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Tag Archives: Frank Ntilikina

The 2017-18 Knicks are the Epitome of New York

New York. The Big Apple. The city founded in 1624 by Dutch immigrants who initially named the city New Amsterdam before the English took it over forty years later.

The city of dreams and street corners filled with gyros, pizza, and falafel. A city that quite literally welcomed those with no option and no hope into their harbor, into their island with nothing more than a statue and a statement of, “give me your tired, your poor, your huddled masses yearning to breathe free.” The greatest city in the world was built upon the staple and belief that “immigrants built us, they made us who we are.”

It is only fitting now that after twenty years of fading in and out of the public spotlight that the Knicks are once again on the precipice of relevance. Even more fitting, it’s on the backs of a Frenchmen, a Turk and a Unicorn built in a Latvian laboratory.

When looking at the cultural importance of the city of New York, people should never forget that this city gave the world everything from the Beastie Boys to Velvet Underground to Patti Smith, the Talking Heads, the Notorious B.I.G. and everything in between. This was a city that Jay-Z once referred to as the “concrete jungle where dreams are made of,” a place of refuge for those searching for something greater. The concept of “If you can make it here, you can make it anywhere” was born upon the winding maze that built that city.

There is a claim to New York being the Mecca of basketball, the home of some of the greatest basketball players of all time. Among the list of these players they tout – Kareem, Cousy, Tiny Archibald, Lamar Odom and Stephon Marbury among a litany of others hailing from the city and state.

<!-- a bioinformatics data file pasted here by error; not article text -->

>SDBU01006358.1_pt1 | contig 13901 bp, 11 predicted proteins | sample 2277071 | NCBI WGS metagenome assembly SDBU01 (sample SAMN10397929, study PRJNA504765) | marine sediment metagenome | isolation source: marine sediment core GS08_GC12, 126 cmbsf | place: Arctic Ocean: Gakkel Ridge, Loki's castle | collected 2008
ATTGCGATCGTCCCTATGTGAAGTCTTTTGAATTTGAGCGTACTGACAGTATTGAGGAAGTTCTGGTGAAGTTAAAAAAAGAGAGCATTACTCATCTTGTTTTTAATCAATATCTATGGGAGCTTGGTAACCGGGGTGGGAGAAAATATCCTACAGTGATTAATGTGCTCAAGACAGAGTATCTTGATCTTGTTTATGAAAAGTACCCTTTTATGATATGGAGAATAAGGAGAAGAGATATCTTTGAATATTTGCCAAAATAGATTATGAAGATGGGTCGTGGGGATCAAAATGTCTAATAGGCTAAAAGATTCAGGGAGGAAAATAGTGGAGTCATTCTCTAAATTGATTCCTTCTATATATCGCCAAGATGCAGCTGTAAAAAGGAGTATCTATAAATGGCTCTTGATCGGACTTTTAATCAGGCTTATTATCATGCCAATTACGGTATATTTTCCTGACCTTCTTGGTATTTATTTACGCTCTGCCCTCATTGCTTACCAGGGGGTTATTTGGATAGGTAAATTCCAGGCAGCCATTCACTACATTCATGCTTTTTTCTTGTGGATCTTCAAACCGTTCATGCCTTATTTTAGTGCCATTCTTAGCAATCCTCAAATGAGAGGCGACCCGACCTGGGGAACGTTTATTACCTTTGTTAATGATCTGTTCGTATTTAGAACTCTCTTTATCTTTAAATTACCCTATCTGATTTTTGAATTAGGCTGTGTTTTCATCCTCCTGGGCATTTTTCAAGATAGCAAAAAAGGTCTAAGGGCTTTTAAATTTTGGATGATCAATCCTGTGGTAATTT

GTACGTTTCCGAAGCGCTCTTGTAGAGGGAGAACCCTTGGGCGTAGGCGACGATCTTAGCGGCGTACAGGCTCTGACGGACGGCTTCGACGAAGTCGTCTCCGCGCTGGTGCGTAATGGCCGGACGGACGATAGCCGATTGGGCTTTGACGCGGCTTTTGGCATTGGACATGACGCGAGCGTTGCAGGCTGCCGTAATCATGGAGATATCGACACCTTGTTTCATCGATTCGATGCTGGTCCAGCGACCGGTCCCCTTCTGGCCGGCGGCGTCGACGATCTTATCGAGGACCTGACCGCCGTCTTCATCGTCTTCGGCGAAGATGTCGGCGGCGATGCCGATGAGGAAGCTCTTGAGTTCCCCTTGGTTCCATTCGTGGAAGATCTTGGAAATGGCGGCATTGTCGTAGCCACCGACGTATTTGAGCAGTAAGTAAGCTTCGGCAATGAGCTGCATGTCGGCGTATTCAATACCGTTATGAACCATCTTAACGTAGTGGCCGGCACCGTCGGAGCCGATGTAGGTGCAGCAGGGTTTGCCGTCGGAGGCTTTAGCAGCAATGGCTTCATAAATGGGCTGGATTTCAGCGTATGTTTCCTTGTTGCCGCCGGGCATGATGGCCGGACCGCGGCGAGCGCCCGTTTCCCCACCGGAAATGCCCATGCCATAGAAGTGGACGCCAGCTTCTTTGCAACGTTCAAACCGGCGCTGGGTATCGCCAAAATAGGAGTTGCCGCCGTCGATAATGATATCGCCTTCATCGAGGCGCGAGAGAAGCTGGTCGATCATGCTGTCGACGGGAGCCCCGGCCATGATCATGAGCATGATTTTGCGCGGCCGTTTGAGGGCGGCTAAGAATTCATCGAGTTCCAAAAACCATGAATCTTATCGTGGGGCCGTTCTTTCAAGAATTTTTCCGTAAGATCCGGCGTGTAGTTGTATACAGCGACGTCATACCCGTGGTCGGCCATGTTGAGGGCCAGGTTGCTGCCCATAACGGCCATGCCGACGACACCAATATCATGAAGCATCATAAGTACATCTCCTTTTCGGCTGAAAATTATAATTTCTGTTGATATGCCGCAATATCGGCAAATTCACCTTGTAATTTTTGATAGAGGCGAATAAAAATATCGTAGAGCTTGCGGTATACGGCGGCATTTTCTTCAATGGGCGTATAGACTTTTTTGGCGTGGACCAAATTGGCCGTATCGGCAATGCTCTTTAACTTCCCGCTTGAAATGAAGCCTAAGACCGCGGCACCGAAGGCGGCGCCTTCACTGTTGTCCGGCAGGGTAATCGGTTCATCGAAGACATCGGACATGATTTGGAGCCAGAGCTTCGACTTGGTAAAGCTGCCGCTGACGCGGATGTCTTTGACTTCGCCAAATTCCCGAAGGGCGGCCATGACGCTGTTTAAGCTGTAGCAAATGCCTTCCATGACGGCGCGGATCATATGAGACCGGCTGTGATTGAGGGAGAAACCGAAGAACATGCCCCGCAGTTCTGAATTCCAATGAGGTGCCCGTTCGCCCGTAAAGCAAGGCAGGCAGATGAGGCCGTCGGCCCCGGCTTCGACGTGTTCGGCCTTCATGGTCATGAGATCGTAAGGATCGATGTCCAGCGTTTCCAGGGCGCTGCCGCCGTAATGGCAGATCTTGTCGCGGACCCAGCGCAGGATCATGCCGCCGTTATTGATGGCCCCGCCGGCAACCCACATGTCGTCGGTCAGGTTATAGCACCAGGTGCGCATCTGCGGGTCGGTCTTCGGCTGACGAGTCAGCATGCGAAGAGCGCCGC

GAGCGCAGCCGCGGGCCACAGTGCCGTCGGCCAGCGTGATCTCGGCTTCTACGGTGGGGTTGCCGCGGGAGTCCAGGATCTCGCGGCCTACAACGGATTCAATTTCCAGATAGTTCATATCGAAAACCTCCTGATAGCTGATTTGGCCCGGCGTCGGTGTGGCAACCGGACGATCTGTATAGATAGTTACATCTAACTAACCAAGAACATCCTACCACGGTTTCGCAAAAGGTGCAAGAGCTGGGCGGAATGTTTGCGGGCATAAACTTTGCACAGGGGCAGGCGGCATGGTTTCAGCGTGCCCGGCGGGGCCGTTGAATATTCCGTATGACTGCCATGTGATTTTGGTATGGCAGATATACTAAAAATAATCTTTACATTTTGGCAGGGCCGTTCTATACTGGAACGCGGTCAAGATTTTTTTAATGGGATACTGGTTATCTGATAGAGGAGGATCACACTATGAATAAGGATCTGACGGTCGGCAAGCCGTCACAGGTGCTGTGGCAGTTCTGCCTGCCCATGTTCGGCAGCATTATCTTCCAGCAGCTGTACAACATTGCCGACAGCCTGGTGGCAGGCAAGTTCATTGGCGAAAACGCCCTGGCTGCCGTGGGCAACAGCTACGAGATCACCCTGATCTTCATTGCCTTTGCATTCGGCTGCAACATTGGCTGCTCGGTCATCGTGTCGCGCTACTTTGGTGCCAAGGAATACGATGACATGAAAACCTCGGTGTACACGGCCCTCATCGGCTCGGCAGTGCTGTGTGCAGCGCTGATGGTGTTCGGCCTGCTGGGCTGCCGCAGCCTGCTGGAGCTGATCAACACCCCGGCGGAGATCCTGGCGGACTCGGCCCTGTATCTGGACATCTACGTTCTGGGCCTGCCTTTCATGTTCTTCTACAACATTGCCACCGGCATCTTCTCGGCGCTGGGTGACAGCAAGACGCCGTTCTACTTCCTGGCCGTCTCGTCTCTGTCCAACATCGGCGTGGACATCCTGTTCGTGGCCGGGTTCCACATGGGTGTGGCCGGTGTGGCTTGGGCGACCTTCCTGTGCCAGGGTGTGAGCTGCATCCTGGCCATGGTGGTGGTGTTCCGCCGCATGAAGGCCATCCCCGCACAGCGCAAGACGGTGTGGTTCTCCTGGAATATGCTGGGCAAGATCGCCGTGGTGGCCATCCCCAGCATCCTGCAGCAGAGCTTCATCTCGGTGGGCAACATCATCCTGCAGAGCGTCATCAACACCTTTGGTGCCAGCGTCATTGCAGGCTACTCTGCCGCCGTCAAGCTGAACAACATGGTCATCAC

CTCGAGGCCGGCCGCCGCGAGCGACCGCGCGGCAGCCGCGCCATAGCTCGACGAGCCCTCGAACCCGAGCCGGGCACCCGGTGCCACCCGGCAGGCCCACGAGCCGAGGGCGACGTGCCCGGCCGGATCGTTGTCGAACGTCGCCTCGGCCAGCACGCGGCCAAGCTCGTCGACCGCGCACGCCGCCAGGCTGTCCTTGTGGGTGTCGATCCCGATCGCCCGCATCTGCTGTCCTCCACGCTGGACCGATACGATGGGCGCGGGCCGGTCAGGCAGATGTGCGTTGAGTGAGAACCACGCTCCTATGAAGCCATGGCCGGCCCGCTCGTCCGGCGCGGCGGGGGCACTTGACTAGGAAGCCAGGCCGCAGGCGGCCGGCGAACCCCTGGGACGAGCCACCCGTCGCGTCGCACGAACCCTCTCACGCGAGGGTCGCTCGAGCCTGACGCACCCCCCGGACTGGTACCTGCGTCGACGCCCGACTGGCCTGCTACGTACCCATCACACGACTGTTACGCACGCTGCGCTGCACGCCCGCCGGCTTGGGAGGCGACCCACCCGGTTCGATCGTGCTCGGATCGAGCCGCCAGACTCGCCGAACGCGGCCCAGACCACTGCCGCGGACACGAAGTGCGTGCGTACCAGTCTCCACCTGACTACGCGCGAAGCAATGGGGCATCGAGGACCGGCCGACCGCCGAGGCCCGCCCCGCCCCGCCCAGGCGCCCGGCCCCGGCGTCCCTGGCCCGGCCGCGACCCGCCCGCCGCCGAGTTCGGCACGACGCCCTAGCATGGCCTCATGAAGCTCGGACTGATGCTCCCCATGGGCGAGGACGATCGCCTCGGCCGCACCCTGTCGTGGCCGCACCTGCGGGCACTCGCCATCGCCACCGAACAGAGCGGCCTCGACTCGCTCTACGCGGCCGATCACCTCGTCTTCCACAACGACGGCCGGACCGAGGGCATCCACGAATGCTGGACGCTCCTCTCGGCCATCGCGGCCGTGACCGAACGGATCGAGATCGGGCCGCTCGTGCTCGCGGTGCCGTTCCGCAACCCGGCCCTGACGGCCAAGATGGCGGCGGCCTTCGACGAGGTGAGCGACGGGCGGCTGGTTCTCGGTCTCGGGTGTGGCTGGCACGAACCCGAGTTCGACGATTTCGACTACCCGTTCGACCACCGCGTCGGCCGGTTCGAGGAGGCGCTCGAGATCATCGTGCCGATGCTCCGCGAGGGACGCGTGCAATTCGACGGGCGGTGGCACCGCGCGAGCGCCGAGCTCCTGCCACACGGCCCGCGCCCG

Beyond giving the NBA some all-time greats, this is a city that boasts the legendary Rucker Park – the pinnacle of all streetballers. This is a court so well known that players who were of the NBA caliber honed their skills here while hustling in games but never going to the League. Joe “The Destroyer” Hammond set a single-game record here with 82 points in a single game, he was so well-known, he had the Lakers knocking on his door to play for them but turned them down because he made more money playing street ball. Joe is just the tip of the iceberg though. This is a city that gave the world Earl “the Goat” Manigault and Pee Wee Kirkland, two players who by all accounts were better than many of their NBA contemporaries, but due to their various troubles, never quite got to where they could have made it.

Despite all of these legends and tales of greatness, nothing stands out for New York basketball quite like the Knicks teams of the early nineties. If basketball were to be defined in this small fraction of time (’91-’95) it would be defined with three things:

  1. Jordan
  2. Balls-to-the-wall defense.
  3. The three-point revolution.

Now, all three of these had a major impact on how the game was beginning to evolve, but none of them quite encapsulated the changes the NBA was undergoing as well as the Knicks during this era.

This New York team had Oakley and Ewing, one of the best down low, “Just try and drive” combinations to ever exist in basketball. Although, certainly aided by the lack of hand-checking rules instituted by the league after their time had passed. They had the underdog story in John Starks’ career of going from bagging groceries in college to starting guard for the Knicks. This is a city — a team — built upon being the greatest you could possibly become. A quest to fulfill your potential.